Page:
Representative teams with players chosen from a range of other teams may also play short tournaments, which is often part of their preparation for a longer tournament, for example national teams may play in tournaments such as the Albert Schweitzer tournament or William Jones Cup in preparation for playing a zone championship. Representative teams may also play in friendlies, where 4 or 6 teams arrange to play against each other.

Characteristics of “Short Tournament Play”

Playing in a “short tournament” is characterized by:

  • playing more than one game each day
  • losing a game in the early stage often means a team is out of the tournament (e.g. in some tournaments only the top team in each pool progress to finals)
  • limited opportunity to “scout” other teams as there may be more than one game played at a time
  • limited time between games, possibly as little as 2-3 hours
  • game timings may be adjusted to allow for multiple games per day
  • fatigue has more effect on player performance than perhaps any other competition format.

Rest and Nutrition are Key!

Because of the short time frame between games and the number of games played in a small number of days, it is vital that coaches allow for the players to get appropriate rest. It may be easiest to do this by staying at the stadium, rather than driving back and forth to a hotel and players should be encouraged to take shoes and socks off between games. Having a new pair of socks for each game is also important.

Similarly, hydration and nutrition are particularly important in the context of a “short tournament”. Teams may need to arrange to take food to the stadium, rather than rely upon what a canteen may have for sale. In addition to drinking water, it may be worthwhile for athletes to have some sports drink during the day, however water should still be the primary source for hydration.

It is worthwhile for the coach (or team manager) to plan for when and how meals will be taken prior to the tournament starting. Often the tournament organisers are able to provide information about local places to eat, accommodation etc.

Setting Objectives for the Tournament

The objectives that a coach sets for the tournament will be influenced by the nature of the team. If it is a representative team (e.g. a national team) playing as part of their preparation for another tournament, the coach may:

  • focus on playing all players, so that they can see what combinations work well and the level of understanding players have of the style of play the coach wishes to play. This would be particularly so if the team was still at “squad” stage and a final team had not yet been selected.
  • use a variety of tactics in order to work through the team’s “playbook”. This may mean changing tactics at a time in the game where if winning was the sole focus, they would not make the change.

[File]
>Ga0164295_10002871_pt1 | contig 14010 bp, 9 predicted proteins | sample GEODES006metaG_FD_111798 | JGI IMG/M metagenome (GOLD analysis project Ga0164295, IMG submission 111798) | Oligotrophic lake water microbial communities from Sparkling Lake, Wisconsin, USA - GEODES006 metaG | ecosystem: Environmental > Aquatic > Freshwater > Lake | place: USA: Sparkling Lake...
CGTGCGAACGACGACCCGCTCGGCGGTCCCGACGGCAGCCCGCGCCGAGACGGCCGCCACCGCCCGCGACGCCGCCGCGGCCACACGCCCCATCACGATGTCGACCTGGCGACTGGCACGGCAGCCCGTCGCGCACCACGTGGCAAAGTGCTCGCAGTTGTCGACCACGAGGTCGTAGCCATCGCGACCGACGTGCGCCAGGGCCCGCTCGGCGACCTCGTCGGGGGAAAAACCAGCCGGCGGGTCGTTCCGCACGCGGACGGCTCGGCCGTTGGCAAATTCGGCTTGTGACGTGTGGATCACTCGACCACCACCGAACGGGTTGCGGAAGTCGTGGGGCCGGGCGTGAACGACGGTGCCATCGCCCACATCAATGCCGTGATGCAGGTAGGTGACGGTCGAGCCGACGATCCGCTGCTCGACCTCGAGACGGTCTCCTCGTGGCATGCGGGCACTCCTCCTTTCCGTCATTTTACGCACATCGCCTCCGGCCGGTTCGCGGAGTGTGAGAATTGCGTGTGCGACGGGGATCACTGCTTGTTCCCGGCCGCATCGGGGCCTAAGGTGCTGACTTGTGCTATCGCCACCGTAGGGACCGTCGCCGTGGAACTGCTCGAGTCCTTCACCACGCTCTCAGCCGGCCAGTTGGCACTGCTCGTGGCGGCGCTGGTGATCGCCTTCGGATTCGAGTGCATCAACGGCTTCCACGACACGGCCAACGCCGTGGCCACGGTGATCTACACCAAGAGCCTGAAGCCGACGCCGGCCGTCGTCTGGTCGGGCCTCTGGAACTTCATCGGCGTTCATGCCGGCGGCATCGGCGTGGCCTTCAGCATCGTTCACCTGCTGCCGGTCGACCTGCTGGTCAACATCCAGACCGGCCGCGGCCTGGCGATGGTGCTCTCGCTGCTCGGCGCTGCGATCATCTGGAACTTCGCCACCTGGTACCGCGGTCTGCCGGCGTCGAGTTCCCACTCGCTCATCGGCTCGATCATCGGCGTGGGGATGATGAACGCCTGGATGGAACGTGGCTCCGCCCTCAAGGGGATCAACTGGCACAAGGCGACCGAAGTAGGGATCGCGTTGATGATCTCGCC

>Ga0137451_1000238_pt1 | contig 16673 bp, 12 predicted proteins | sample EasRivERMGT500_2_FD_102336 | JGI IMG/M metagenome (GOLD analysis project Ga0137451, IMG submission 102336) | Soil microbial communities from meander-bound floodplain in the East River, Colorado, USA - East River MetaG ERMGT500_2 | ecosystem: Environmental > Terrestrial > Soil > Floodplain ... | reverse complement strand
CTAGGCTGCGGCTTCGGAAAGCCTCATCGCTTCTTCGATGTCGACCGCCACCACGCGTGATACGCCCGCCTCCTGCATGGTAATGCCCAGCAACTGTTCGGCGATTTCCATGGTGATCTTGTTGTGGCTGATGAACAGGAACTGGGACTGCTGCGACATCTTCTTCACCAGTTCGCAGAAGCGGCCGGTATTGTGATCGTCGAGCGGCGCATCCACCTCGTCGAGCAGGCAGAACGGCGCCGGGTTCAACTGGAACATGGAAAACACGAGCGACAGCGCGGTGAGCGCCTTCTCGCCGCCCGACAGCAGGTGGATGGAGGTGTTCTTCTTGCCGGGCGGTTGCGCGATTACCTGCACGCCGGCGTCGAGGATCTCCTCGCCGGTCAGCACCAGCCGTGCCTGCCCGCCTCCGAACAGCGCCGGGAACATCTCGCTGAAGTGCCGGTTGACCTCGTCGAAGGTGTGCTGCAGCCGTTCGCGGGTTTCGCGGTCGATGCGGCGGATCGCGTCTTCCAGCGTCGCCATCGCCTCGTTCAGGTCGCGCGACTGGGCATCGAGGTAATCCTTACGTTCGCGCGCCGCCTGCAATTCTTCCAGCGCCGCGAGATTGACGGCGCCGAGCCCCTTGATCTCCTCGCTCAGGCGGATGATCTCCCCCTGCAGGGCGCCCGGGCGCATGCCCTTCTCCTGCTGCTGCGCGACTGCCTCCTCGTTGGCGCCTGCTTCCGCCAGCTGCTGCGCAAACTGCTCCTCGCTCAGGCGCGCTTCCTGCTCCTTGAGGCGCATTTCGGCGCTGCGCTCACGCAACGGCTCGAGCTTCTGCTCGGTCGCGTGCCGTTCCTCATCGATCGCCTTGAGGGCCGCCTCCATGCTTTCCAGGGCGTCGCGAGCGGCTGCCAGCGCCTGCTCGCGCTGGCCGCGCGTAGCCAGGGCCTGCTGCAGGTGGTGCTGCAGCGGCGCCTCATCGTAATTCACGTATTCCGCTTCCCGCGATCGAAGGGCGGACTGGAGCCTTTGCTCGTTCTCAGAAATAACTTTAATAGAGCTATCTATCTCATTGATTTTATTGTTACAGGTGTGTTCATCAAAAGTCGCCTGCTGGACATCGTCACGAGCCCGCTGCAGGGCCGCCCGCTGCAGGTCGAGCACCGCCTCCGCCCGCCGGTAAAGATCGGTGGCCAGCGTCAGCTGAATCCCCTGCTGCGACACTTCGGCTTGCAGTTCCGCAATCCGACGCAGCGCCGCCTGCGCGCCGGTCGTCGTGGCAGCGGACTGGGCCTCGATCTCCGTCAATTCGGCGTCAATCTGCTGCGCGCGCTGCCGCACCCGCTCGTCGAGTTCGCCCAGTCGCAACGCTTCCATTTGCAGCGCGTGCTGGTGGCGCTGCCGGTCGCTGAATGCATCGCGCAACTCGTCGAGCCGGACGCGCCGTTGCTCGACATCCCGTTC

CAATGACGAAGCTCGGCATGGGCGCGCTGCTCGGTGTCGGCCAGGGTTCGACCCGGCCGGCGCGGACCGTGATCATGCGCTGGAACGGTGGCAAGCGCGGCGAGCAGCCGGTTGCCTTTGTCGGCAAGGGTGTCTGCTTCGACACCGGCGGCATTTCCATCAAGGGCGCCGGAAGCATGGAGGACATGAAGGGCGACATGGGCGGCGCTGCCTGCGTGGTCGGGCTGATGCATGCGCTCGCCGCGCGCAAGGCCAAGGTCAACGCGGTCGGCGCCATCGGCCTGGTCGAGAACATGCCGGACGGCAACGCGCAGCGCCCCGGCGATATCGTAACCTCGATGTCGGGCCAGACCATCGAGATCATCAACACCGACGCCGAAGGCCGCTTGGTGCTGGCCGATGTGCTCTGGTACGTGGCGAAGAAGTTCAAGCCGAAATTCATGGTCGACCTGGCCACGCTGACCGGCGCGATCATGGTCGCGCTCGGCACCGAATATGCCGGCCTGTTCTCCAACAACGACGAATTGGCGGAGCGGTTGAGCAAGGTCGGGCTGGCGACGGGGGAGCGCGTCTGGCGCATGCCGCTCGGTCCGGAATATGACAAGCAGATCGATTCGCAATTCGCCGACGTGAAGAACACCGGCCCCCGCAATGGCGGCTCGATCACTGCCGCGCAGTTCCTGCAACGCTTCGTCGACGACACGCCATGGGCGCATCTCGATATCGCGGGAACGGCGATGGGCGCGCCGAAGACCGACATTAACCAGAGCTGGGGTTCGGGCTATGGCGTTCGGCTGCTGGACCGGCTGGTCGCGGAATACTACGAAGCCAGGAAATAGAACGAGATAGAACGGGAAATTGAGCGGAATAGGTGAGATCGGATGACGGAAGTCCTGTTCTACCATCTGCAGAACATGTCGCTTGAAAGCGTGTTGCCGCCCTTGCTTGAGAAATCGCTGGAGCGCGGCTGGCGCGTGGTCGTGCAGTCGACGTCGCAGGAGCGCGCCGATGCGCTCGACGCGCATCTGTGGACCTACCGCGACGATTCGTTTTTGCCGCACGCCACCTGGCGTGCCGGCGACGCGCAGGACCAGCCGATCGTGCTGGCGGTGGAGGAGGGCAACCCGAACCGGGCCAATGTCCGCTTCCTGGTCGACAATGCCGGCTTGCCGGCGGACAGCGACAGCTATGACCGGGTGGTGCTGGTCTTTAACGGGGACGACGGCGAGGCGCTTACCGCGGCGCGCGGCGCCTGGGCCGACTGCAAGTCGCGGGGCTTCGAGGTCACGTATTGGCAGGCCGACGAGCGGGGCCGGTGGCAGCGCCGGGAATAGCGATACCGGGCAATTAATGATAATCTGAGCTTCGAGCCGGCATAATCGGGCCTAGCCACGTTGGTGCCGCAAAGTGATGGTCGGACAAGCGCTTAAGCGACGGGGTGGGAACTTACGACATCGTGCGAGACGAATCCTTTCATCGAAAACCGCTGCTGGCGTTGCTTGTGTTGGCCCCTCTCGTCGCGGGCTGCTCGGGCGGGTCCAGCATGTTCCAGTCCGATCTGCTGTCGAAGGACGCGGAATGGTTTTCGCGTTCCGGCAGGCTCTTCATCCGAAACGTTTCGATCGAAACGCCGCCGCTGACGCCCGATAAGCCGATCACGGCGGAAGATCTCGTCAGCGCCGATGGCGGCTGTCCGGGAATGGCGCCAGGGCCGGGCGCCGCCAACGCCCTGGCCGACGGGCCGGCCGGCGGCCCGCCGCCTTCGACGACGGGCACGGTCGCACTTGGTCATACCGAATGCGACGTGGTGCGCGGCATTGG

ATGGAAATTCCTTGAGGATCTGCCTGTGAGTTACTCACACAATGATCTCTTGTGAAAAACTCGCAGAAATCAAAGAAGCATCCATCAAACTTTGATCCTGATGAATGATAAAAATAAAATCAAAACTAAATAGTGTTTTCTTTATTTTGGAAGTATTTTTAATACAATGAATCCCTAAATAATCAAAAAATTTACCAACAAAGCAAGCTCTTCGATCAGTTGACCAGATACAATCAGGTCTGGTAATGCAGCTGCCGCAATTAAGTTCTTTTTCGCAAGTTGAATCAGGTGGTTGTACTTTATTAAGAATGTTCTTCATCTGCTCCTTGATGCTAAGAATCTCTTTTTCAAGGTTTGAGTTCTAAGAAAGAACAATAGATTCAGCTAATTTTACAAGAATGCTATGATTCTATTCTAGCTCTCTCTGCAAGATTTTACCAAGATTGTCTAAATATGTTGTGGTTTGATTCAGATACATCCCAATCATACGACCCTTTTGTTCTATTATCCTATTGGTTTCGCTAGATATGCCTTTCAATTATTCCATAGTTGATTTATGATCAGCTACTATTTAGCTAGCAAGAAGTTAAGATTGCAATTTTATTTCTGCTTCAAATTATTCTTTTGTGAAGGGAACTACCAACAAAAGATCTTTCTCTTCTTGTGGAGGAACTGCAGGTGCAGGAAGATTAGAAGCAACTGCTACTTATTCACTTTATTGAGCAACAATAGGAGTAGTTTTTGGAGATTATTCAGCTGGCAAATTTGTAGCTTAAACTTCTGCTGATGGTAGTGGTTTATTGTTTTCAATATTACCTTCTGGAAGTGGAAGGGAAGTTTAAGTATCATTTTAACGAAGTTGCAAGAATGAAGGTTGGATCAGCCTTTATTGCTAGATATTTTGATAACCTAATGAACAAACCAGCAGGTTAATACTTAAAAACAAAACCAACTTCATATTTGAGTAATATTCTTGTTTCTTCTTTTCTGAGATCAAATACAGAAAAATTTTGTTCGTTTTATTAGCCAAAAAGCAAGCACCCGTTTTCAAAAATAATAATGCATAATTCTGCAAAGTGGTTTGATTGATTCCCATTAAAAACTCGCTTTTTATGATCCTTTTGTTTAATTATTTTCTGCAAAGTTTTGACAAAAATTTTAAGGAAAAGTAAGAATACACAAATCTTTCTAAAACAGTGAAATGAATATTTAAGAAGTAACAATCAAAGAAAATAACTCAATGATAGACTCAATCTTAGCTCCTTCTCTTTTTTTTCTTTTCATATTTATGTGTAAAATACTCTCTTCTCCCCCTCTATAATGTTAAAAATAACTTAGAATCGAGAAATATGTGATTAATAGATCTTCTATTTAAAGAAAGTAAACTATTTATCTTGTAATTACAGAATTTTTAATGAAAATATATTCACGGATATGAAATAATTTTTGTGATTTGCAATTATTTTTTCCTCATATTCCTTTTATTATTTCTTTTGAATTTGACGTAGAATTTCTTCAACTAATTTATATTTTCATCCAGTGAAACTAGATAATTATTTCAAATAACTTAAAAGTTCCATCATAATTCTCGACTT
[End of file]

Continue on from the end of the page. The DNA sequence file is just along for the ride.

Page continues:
Where it is a club team, the coach should set objectives that are also related to what they have been regularly doing in practice and in other competitions that they are playing.

Rotation of Players

Again, because they players will be playing a number of games in a short space of time, all players should have an opportunity to play in each of the games ensuring that all players are rested.

Indeed, one of the benefits from having teams play in such tournaments is to give players that may not play as much in league play the opportunity to play a greater role.

Playing only a small number of players will greatly increase fatigue, which also increases the likelihood of injury to the player. It may also impair their performance, particularly in the latter games of the tournament.

Understanding the Tournament Format and Rules

There are many formats that tournament organisers may use and the coach must familiarize themselves with:

  • any variations to game rules: e.g. reduced game time, reduced number of time-outs, restrictions on when substitutions/time-outs can be called
  • how progression to the finals is determined.

Using Assistant Coaches

A short tournament may provide an opportunity to give an assistant coach different roles than during normal league play, which can be good for their development. For example, the coach may let the assistant coach take charge of the team whilst the head coach scouts a game that is being played at the same time. Equally, the assistant coach could scout the game.

Scouting Other Teams

There may be limited opportunity to scout other opponents and, even if coaches have been able to do so, there are limited opportunities to provide information to their own team.

Typically in a short tournament, the coach’s focus should be on what their team will do, making tactical adjustments during the game (as they would in any game) but without attempting to specifically prepare for an opponent.

If the coach has not been able to watch an upcoming opponent they may at least be able to get a copy of the scoresheet and statistics if they are available. Particularly if they are able to see scoresheets from a number of games, it will provide information on:

  • the opponent’s likely starters (starters are marked with an “X” next to their name)
  • distribution of scoring
  • identifying players that may be foul prone

Again, if the coach has not been able to watch an upcoming opponent, the warm-up provides an opportunity to scout the team, particularly enabling the coach to identify:

  • the preferred hand of each player
  • likely position each player plays (particularly important to allocating defensive roles at the start of the game)
  • whether or not the player is a good perimeter shooter.